I'm coming more and more to posit this project as sort of 'doing philosophy in paint'. Having to sit with these ideas and work them out visually is a way to clarify and advance my thinking. And as the concepts or vague ideas for the next set of paintings begin to coalesce, I feel like I'm getting farther with those ideas--with actually trying to think them. This is not to say I'm solving the Kantian problem. Merely that I'm throwing a lot of conceptual elaboration at these questions. I don't think I can quite stress enough how central that's coming to be for how I do this.
So, it's acutely embarrassing at this point that I only have three paintings! Considering the amount of time I've spent writing and thinking there should be more work to show for it, but I will say the delay in getting more paint on surfaces has been logistical (money, of course). There are a growing number of sketches for future paintings piling up and I'm anxious to get started with the next batch (not to mention get better documentation of the finished ones).
A couple of other questions this work raises for me:
It's impossible, because of the culturally grounded nature of the act of imagining, for these to be totally alien. We simply can't truly think the thought of that other life. So, one side effect of doing this project is what I call the mirror-effect: both because and in spite of their very alienness or non-terrestriality, the concepts underlying these creatures can draw parallels with our own local situation: our own boundary-less-ness, our entanglement with the environment, the sort of dark-life problem at the heart of our biologistic understanding of the world (i.e. that at the limit, life can't really be distinguished from non-life). In fact, the notion of looking particularly at the paradoxes and problems of life and its ontology and then speculating about extraterrestrials based on those is part of a larger argument about the role of a 'speculative biology' that I'm currently pulling together.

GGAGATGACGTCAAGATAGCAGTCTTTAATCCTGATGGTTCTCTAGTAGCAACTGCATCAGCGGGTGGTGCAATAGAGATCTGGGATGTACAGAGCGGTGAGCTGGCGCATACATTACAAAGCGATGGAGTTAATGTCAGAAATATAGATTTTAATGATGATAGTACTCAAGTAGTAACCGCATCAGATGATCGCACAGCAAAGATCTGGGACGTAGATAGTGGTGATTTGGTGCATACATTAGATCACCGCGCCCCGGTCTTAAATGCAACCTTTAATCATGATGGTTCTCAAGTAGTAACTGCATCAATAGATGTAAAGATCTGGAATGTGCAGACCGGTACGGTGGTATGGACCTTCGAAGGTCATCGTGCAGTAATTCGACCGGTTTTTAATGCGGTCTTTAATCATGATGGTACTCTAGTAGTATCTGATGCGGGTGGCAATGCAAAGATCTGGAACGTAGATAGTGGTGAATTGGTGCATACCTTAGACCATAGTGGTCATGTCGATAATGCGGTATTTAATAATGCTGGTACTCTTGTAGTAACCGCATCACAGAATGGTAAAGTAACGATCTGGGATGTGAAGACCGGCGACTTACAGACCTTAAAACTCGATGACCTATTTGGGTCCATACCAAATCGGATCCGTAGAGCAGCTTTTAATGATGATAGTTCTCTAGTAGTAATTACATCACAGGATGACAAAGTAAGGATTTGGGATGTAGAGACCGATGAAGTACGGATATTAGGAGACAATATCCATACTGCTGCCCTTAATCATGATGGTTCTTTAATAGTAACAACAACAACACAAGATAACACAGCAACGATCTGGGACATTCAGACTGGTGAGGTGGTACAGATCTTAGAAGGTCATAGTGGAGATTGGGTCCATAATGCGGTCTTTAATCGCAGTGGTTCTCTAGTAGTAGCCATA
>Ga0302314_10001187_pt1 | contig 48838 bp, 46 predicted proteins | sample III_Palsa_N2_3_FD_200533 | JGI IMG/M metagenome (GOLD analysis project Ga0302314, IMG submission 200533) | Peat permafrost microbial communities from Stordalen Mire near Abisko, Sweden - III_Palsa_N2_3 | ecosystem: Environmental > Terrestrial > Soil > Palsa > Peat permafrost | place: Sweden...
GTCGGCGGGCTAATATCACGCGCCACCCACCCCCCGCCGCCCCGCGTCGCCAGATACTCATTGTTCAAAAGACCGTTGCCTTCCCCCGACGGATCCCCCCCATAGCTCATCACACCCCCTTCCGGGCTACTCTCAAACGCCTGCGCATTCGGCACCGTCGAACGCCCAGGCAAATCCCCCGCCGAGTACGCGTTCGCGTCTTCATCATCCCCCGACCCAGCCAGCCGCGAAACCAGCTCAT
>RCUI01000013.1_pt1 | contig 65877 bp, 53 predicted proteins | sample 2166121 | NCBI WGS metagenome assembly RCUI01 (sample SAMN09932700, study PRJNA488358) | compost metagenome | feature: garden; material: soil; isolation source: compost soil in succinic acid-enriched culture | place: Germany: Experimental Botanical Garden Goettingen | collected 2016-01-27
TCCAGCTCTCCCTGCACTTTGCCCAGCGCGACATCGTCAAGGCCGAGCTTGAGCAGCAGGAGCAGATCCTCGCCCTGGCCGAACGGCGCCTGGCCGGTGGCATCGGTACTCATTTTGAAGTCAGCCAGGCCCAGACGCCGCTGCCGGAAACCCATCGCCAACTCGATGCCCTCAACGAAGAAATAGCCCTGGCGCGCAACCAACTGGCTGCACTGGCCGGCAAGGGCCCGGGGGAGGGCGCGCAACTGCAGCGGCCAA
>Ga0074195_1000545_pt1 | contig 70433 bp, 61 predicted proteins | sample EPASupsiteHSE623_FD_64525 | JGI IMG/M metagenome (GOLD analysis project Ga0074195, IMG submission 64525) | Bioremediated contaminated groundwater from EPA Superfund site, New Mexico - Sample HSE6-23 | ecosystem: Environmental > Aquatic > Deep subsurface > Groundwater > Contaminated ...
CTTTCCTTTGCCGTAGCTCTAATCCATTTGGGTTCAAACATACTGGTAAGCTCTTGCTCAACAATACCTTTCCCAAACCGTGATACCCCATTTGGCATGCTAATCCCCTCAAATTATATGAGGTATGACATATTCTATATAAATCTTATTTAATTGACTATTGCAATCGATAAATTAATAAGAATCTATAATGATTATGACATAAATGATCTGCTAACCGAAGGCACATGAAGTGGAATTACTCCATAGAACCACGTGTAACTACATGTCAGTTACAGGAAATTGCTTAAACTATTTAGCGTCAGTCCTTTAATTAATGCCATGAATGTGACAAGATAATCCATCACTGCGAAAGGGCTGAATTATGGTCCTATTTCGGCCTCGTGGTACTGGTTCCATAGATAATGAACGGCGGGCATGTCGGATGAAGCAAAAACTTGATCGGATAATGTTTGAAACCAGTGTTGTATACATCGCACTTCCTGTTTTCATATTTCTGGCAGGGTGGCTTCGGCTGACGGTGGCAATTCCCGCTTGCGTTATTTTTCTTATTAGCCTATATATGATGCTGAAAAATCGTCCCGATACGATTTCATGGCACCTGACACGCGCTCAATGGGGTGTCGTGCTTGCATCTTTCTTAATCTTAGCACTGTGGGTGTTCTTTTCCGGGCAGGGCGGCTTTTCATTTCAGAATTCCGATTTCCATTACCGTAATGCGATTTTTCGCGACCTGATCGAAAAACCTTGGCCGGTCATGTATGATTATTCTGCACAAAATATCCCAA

This of course becomes of moment in the ecological and geological epoch we find ourselves in. The work then can function as a bit of an ecological call. We are, in a way, not really different from the weird aliens in the paintings--we are just one weird entangled state among countless other entangled states, one planet among countless planets or planes of weird, entangled spectrality--just one oddity in a vast abyss of oddities--all aliens in the abverse.
A final question is about the concept of valuing this alienness, and positioning ourselves to value the alien-thing-for-itself, or the world-for-itself. At this point Paglen's discussion of the cultural choice to relate to the alien-alien being a reflection of an ethical commitment to the world becomes important. For me, the horror of the unhuman world, the unhuman planet in Thacker's terminology, is not a horror that closes off discourse. It is not a moralizing horror. It does not posit that "the unhuman is bad and the human is good, therefore..." Instead, that horror is a concomitant of the awe and respect of the universe, both local and non-local, that comes with recognizing that the world is not for us. This is vastly different from one accusation leveled at speculative realism: that it guarantees a dismissive misanthropy.
I personally find the aforementioned horror to be a kind of 'delicious' horror - a luxurious horror. Existential dread, to me, is potentially conceivable as a luxury. And it is not an idle one--it does not have to be nihilistic in the naive sense. It can, in fact, lead to a more realistic coping with the complexities of the unthinkable ecological system that we find ourselves embedded in.
Didi-Huberman, Georges. "The Paradox of the Phasmid." USC.edu. 1989. http://www.usc.edu/dept/comp-lit/tympanum/3/phasmid.html
Harman, Graham. "Steve Fuller Vs. Administrators." Object Oriented Philosophy. May, 2014.
Paglen, Trevor. "Friends of Space, How are You All, Have You Eaten Yet, or Why Talk to Aliens Even if We Can't." Afterall. Issue 32. 2013.
Thacker, Eugene. After Life. University of Chicago Press. 2010.
Thacker, Eugene. In the Dust of This Planet. Zero Books. 2011.
arts educator, painter, drawist, heavy metal enthusiast, and long-time Lovecraft fan